1 Answer | Add Yours
The general setting for Lyddie by Katherine Paterson is a nineteenth-century factory in Vermont, and that mill is the primary setting for chapter thirteen of the novel.
In this chapter, Lyddie Worthen tries to distance herself from Diana and Betsy, since they are actively trying to change the working conditions at the mill and consider that they are being treated as slaves. Lyddie does not feel the same way. She is content with the job she has and therefore she is keeping her distance from her friends. In fact, Lyddie is so competent at her job that she can run four looms all by herself.
Encouraged by her increased production, Lyddie writes to her family (her mother and her brother) and is thrilled to tell them she will be sending money to pay off their debts.
"Our Lyddie loves money too much to cause trouble."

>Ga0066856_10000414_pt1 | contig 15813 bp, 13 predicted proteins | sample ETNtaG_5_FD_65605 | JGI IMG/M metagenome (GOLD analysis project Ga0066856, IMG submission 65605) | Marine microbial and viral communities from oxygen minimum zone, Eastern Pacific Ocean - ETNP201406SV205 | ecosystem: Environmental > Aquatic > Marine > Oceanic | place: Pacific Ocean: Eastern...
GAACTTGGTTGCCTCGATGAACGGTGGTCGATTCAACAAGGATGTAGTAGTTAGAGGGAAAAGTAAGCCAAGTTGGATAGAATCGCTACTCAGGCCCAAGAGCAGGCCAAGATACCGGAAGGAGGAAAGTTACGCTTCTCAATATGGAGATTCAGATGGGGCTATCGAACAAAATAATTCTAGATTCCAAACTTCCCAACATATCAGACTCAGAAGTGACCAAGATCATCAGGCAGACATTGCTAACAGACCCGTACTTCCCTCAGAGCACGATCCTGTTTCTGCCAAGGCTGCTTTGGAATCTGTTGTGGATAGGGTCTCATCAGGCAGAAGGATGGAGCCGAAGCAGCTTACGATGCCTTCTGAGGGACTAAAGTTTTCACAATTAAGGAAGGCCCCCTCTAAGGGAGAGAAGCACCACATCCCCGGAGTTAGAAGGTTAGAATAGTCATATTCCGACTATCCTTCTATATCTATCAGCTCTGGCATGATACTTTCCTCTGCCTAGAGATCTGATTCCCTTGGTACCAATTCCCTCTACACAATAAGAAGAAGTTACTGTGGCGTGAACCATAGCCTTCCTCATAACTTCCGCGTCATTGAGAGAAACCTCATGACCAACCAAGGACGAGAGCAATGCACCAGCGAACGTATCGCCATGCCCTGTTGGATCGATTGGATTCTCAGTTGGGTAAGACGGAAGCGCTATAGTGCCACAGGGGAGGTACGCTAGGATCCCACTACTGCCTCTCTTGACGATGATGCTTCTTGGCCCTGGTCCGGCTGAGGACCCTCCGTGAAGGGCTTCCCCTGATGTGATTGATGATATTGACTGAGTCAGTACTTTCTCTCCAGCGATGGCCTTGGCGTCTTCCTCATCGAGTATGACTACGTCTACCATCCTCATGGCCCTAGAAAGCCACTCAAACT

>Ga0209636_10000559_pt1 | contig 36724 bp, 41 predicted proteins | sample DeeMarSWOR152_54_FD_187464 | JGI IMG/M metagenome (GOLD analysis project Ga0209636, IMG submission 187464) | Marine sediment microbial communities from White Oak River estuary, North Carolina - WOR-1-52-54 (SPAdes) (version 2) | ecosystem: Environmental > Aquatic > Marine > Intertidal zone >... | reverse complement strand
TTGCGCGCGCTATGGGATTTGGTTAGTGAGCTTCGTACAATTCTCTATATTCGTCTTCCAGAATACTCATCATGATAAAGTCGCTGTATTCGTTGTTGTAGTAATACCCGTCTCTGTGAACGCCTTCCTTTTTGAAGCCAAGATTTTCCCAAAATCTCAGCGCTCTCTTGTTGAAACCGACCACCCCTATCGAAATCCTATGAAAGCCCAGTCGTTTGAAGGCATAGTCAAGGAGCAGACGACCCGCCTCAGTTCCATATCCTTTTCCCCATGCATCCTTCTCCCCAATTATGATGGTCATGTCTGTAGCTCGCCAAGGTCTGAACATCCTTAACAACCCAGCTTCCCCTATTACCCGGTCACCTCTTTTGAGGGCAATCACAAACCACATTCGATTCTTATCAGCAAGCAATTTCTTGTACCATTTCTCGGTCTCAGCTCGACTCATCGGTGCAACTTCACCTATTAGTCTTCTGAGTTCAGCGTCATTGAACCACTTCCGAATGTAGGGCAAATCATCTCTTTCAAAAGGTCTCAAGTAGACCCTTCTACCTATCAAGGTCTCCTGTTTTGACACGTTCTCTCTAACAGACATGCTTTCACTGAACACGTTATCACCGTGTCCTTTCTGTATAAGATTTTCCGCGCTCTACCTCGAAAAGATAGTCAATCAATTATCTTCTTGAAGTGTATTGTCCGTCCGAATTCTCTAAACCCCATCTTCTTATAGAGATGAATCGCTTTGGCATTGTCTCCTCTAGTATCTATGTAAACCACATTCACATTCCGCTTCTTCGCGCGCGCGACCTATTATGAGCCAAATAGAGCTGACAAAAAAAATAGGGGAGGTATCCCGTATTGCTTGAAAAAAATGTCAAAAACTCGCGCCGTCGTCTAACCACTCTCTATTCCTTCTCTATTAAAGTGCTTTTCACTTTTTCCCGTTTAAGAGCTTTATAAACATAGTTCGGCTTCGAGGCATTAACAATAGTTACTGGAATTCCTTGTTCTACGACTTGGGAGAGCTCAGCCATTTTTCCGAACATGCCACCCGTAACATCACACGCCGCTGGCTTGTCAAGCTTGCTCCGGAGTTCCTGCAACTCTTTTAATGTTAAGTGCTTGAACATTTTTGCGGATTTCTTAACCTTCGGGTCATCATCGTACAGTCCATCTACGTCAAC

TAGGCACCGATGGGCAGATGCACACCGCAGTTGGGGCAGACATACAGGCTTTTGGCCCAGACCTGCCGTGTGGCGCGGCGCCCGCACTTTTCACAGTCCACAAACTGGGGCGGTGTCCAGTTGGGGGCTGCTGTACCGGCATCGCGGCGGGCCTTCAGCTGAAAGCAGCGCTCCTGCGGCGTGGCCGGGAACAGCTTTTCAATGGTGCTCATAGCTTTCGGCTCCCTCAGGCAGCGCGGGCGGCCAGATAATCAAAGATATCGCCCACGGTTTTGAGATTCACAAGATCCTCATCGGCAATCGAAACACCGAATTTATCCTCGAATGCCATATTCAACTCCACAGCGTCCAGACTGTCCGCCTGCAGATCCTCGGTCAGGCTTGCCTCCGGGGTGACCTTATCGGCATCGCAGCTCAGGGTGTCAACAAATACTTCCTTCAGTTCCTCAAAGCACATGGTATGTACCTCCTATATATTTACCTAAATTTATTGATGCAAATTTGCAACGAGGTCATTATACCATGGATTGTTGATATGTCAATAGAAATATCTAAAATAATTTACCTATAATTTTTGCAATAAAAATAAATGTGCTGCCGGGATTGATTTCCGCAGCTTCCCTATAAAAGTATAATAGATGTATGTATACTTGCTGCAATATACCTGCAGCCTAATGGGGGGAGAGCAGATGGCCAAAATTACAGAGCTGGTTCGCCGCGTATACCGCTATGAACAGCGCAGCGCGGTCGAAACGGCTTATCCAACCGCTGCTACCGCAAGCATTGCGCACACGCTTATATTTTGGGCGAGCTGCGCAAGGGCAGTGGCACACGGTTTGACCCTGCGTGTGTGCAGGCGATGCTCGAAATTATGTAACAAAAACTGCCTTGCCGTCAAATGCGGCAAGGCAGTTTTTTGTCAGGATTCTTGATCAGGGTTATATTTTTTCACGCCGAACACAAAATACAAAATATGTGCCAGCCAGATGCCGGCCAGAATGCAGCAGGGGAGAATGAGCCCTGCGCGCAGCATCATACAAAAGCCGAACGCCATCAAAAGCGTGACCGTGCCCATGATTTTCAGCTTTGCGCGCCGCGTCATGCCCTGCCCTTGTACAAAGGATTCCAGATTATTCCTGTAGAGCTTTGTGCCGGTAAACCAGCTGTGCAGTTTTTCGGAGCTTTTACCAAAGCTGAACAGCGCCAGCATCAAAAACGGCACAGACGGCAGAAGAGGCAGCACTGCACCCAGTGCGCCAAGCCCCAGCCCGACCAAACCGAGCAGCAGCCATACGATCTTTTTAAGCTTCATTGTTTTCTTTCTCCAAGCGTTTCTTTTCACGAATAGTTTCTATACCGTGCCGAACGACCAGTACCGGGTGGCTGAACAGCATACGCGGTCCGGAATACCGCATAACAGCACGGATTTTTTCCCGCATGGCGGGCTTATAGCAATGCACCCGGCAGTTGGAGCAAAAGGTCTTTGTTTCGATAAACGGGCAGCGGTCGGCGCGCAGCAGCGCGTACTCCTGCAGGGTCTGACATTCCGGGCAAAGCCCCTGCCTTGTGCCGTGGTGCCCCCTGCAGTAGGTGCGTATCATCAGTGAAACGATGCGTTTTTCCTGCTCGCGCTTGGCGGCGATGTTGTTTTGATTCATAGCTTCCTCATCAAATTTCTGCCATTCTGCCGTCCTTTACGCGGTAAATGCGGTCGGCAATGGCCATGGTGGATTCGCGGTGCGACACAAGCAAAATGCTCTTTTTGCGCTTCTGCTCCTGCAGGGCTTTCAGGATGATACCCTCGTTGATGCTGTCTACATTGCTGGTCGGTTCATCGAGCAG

Betsy is determined to sign the petition for higher wages and, not unexpectedly, she is fired. Her plan now is to attend Oberlin College.
Unfortunately, Lyddie's drive for money, her single-mindedness toward her own goals, and her contentment with her job all rather isolate her from the other girls at the mill. When Lyddie gets hurt, however, she discovers a true friend in Diana, one of the women pushing for reform in the mill. Diana not only tends to Lyddie's wounds but she arranges for her to see a doctor free of charge.
We’ve answered 331,164 questions. We can answer yours, too.Ask a question